“Luca” fulfills Pixar’s mandate of expanding its boundaries. The animated film, directed by Enrico Casarosa, is set in Italy, but the storytelling is influenced by Japanese films, especially the works of Hayao Miyazaki: subtle, beautiful and moving. It’s a strong Oscar contender for best animated film.
Casarosa was born in Milan and raised there in the 1970s-80s. But he set the film earlier, circa 1960, “because it becomes more timeless. And since SCUBA diving wasn’t so popular, the existence of an undiscovered sea-monster community was more plausible.”
There were also aesthetic reasons: The late 1950s and early ’60s had distinct style, from clothes to Vespas, and it was the Golden Age of Italian cinema, with films from Federico Fellini, Luchino Visconti, Roberto Rossellini, Vittorio De Sica and Pietro Germi, among others.
The director says the friendship of Luca (around the age of 11) and Alberto (a few years older) reflects a bond he created at that age. “I was timid, sheltered. My friend had a messy family situation so he was very free. Those memories made me ask ‘Would I be the same person if I had not met him?’ That became the spark for the story.”
Luca and Alberto are “sea monsters,” who have grown up underwater but are exploring life on dry land in human form. The two meet a girl, Giulia, who gives Luca the courage to enter a local race.
The story is by Casarosa, Jesse Andrews and Simon Stephenson; Andrews and Mike Jones penned the screenplay. Andrews signed on early; Jones jumped from co-writing “Soul” to “Luca.”
Jones says, “When I came in, it was clear what the film should be about: the best summer in these two boys’ lives — and then they meet a third friend. We fought against suggestions that maybe Luca and Giulia become boyfriend-girlfriend. Giulia satisfies something more important to Luca: the ability to say ‘Yes, let’s go! We can win this race!’ ”
Andrews adds, “The movie is about friendship. Enrico kept saying ‘No, this is a pre-romantic time in one’s life.’ There’s an innocence to this and I think the movie feels bigger because of that.”
The coastal village is named Portorosso, an homage to Miyazaki’s 1992 “Porco Rosso.” It’s also filled with subtle Italian references: The town has a poster of Fellini’s “La Strada,” and Alberto’s Vespa has a photo of Marcello Mastroianni.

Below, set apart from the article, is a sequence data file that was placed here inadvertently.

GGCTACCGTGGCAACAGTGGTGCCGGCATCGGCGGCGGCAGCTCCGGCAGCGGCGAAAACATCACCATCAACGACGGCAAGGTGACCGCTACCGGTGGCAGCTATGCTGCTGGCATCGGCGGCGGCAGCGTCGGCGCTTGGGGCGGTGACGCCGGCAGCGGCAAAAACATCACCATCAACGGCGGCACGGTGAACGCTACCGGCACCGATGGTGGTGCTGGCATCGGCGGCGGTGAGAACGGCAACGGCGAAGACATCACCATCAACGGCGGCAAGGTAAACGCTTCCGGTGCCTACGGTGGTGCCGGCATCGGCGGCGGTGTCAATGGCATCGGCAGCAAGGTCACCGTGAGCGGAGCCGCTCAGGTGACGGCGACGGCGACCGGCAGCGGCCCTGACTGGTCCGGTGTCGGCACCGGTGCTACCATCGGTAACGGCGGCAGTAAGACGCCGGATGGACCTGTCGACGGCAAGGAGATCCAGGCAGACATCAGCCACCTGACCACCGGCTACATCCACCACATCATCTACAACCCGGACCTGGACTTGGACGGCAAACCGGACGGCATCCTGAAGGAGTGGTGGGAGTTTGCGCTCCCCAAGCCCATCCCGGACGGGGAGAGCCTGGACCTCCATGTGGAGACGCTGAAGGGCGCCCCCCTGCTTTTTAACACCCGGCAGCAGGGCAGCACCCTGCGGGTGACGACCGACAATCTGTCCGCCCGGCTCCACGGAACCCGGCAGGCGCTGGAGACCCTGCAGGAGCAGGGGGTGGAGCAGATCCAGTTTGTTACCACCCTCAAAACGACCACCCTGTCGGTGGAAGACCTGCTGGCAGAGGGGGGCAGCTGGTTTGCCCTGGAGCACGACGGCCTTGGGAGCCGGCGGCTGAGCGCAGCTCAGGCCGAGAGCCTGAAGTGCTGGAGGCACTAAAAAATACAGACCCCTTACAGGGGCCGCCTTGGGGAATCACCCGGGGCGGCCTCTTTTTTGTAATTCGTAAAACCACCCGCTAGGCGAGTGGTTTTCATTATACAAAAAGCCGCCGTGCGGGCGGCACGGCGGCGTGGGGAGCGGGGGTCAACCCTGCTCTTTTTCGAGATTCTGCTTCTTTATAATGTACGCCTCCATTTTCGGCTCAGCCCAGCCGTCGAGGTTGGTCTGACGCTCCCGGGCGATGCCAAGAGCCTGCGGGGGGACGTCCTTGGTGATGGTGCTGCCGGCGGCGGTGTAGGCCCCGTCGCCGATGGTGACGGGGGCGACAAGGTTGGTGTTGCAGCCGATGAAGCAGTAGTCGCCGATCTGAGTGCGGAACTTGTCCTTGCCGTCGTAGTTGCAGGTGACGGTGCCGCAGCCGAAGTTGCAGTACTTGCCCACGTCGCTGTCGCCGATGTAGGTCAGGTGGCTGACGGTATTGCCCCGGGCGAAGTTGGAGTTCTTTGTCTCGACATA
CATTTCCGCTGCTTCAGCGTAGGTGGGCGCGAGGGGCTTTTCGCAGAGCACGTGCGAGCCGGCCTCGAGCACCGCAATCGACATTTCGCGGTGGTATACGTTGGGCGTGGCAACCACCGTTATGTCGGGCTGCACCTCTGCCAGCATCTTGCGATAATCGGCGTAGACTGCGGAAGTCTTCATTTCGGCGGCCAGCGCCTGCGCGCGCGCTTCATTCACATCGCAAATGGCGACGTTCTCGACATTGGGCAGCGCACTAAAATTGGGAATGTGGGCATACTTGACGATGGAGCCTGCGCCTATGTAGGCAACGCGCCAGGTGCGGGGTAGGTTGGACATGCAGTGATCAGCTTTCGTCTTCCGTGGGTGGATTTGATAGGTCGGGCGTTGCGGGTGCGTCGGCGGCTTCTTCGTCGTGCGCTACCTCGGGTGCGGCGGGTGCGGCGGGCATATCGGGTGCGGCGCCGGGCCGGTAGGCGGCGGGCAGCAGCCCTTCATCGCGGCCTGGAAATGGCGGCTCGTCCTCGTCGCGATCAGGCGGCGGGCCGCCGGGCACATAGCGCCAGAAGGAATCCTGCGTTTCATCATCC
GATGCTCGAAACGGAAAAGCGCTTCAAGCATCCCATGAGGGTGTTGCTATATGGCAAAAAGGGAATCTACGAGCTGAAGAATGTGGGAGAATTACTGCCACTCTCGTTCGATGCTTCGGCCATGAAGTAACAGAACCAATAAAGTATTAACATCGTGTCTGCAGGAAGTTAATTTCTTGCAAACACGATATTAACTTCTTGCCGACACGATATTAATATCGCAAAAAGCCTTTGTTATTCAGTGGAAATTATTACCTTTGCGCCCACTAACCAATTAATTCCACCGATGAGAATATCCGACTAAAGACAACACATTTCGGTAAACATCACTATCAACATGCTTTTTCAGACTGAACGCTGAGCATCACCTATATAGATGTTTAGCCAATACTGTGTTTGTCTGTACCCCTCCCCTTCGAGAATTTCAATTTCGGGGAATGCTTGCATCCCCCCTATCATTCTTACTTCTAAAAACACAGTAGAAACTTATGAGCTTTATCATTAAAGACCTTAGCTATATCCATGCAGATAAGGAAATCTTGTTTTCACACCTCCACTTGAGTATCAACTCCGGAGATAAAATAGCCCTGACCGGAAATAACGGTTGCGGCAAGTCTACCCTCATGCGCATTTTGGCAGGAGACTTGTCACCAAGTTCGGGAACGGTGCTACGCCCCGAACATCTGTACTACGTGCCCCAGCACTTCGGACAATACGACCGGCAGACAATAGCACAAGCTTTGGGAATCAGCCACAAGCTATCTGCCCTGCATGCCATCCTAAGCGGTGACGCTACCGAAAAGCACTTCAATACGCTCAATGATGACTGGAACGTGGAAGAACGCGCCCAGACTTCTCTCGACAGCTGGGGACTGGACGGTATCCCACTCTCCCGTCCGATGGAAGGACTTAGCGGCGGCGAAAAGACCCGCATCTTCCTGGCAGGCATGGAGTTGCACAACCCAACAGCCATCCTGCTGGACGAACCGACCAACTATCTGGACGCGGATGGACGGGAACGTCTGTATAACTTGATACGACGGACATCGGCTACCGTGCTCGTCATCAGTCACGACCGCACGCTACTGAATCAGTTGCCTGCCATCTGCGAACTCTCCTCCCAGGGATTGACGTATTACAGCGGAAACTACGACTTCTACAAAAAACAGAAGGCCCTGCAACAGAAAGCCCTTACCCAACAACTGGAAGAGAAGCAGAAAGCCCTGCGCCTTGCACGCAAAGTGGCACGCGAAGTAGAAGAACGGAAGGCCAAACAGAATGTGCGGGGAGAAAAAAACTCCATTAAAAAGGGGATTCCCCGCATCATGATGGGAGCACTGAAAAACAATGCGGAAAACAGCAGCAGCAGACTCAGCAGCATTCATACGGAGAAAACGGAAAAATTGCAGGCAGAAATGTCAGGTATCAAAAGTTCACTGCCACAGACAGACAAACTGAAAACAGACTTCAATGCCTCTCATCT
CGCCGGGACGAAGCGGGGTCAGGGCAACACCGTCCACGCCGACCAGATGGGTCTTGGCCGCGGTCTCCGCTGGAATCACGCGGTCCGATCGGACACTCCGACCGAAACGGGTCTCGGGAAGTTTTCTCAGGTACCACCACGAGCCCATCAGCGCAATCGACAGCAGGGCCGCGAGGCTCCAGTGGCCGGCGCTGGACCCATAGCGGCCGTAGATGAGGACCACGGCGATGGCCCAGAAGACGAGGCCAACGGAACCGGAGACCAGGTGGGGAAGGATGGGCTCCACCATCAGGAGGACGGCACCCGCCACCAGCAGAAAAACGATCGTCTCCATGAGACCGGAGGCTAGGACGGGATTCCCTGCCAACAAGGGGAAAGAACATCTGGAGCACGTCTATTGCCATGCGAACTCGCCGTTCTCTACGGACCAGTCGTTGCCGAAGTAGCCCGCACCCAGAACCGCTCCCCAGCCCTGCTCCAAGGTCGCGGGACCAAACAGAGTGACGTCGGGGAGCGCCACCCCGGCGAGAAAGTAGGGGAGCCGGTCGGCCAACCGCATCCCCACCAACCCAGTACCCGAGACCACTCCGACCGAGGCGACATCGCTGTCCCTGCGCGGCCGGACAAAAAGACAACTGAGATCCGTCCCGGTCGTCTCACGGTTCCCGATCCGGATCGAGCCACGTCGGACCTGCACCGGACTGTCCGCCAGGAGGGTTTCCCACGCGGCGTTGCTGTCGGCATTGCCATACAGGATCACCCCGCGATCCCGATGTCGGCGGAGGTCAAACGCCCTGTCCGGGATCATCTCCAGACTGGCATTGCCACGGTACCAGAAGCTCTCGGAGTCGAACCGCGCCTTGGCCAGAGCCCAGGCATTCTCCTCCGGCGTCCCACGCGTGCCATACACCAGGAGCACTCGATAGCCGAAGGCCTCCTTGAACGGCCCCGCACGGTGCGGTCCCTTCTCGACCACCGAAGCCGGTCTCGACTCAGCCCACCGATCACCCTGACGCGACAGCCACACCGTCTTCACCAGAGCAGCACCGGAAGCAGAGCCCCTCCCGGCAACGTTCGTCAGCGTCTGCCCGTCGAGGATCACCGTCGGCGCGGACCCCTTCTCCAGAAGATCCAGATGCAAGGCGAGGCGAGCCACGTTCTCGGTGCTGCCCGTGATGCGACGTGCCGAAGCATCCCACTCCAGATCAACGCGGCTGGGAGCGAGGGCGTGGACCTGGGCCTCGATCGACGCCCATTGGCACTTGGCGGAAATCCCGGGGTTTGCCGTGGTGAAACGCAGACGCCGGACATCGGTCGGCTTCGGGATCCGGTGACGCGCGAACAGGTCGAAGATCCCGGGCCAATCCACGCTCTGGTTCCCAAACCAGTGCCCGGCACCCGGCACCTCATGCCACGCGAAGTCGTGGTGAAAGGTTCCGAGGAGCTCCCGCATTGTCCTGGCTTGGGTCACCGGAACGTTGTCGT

Casarosa learned to love Italian films through Japanese filmmakers.
“When I was young,” he says, “I fell in love with cartoons on TV, especially Japanese animation.” There were some Italian-Japanese TV coproductions, including early Miyazaki works like the series “Sherlock Hound,” about a crime-solving dog.
“I loved it, but I never made the connection to ‘I want to be an animator.’ It led me to seeing Miyazaki’s movies. I realized with animation, your drawing comes to life. I started looking differently at animation, like Disney movies and then Miyazaki’s ‘Castle in the Sky.’ His movies are playful and so wonderful.”
“Then I wanted to see films by Kurosawa, because he was a big influence on Miyazaki.” Casarosa soon discovered Italian and French classics, including works by Jean-Luc Godard, Francois Truffaut and Jacques Tati.
With a theme of feeling alienated, people have described “Luca” as a metaphor for immigration, or homosexuality, or disabilities.
Says Casarosa, “It’s about any way that you feel different, however you proudly fly your freak flag. Luca leaving his home for Portorosso is a lot like me wanting to live in the U.S. It’s about his new discoveries.”
The movie defies conventional storytelling in another way (Spoiler Alert!): Luca finds a happy ending by enrolling in school.
Andrews says, “We talked about that a lot. We discovered the importance of those imagination sequences. When you see Luca opens a book, the world opens up for him.”
Jones adds: “Luca goes off into the world. Yes, it’s about school but mostly it’s about curiosity.”
Casarosa says, “This is not an easy sell, to tell kids that school is the perfect ending. So when Giulia shows him the books, we wanted to show the excitement of learning, the discovery of new things.”
Andrews and Jones praise exec producer Kiri Hart, saying she understood that this movie was trying to do something Pixar hasn’t often done, in terms of tone and style.
The two writers also praise Casarosa — and each other.
Jones says it was a true collaboration, formed out of mutual respect. “Writer relationships are often fraught in Hollywood. Mostly there’s no real partnership because you’re polishing somebody else’s work, and someone else will polish you.
“It’s wonderful that a place exists like the old Hollywood system, where you get a bunch of grumpy screenwriters under one roof; we complain about everything but we have each other’s backs. As a screenwriter, that’s hard to find. At Pixar, it’s built in.”